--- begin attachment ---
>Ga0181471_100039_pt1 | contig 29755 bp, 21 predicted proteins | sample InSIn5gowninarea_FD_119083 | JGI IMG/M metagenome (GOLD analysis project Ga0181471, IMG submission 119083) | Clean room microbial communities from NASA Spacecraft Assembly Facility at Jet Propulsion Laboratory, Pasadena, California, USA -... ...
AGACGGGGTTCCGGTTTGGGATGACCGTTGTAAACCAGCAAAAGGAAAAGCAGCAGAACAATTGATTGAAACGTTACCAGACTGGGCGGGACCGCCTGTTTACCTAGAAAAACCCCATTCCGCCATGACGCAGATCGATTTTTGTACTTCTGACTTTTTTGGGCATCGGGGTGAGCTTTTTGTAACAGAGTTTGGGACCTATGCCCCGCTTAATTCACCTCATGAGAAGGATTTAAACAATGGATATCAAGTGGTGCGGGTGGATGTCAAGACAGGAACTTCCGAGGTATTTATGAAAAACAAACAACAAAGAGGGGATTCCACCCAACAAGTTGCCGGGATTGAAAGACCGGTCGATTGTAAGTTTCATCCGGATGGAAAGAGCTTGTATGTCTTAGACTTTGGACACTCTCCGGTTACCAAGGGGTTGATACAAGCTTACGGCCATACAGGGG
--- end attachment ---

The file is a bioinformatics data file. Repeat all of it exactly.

>Ga0181471_100039_pt1 | contig 29755 bp, 21 predicted proteins | sample InSIn5gowninarea_FD_119083 | JGI IMG/M metagenome (GOLD analysis project Ga0181471, IMG submission 119083) | Clean room microbial communities from NASA Spacecraft Assembly Facility at Jet Propulsion Laboratory, Pasadena, California, USA -... ...
AGACGGGGTTCCGGTTTGGGATGACCGTTGTAAACCAGCAAAAGGAAAAGCAGCAGAACAATTGATTGAAACGTTACCAGACTGGGCGGGACCGCCTGTTTACCTAGAAAAACCCCATTCCGCCATGACGCAGATCGATTTTTGTACTTCTGACTTTTTTGGGCATCGGGGTGAGCTTTTTGTAACAGAGTTTGGGACCTATGCCCCGCTTAATTCACCTCATGAGAAGGATTTAAACAATGGATATCAAGTGGTGCGGGTGGATGTCAAGACAGGAACTTCCGAGGTATTTATGAAAAACAAACAACAAAGAGGGGATTCCACCCAACAAGTTGCCGGGATTGAAAGACCGGTCGATTGTAAGTTTCATCCGGATGGAAAGAGCTTGTATGTCTTAGACTTTGGACACTCTCCGGTTACCAAGGGGTTGATACAAGCTTACGGCCATACAGGGG